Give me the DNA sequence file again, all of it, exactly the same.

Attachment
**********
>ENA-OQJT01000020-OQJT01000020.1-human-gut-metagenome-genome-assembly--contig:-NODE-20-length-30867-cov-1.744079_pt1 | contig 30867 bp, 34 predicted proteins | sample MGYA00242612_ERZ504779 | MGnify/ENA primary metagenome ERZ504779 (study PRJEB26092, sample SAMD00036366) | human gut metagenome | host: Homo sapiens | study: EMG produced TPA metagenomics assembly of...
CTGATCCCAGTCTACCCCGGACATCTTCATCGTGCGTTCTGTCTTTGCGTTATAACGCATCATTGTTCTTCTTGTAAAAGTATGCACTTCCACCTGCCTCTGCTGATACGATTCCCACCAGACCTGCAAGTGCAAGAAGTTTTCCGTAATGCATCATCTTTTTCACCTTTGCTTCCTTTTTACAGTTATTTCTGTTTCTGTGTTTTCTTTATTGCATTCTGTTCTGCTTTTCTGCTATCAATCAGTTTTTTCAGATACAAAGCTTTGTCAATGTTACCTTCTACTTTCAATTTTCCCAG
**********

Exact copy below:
>ENA-OQJT01000020-OQJT01000020.1-human-gut-metagenome-genome-assembly--contig:-NODE-20-length-30867-cov-1.744079_pt1 | contig 30867 bp, 34 predicted proteins | sample MGYA00242612_ERZ504779 | MGnify/ENA primary metagenome ERZ504779 (study PRJEB26092, sample SAMD00036366) | human gut metagenome | host: Homo sapiens | study: EMG produced TPA metagenomics assembly of...
CTGATCCCAGTCTACCCCGGACATCTTCATCGTGCGTTCTGTCTTTGCGTTATAACGCATCATTGTTCTTCTTGTAAAAGTATGCACTTCCACCTGCCTCTGCTGATACGATTCCCACCAGACCTGCAAGTGCAAGAAGTTTTCCGTAATGCATCATCTTTTTCACCTTTGCTTCCTTTTTACAGTTATTTCTGTTTCTGTGTTTTCTTTATTGCATTCTGTTCTGCTTTTCTGCTATCAATCAGTTTTTTCAGATACAAAGCTTTGTCAATGTTACCTTCTACTTTCAATTTTCCCAG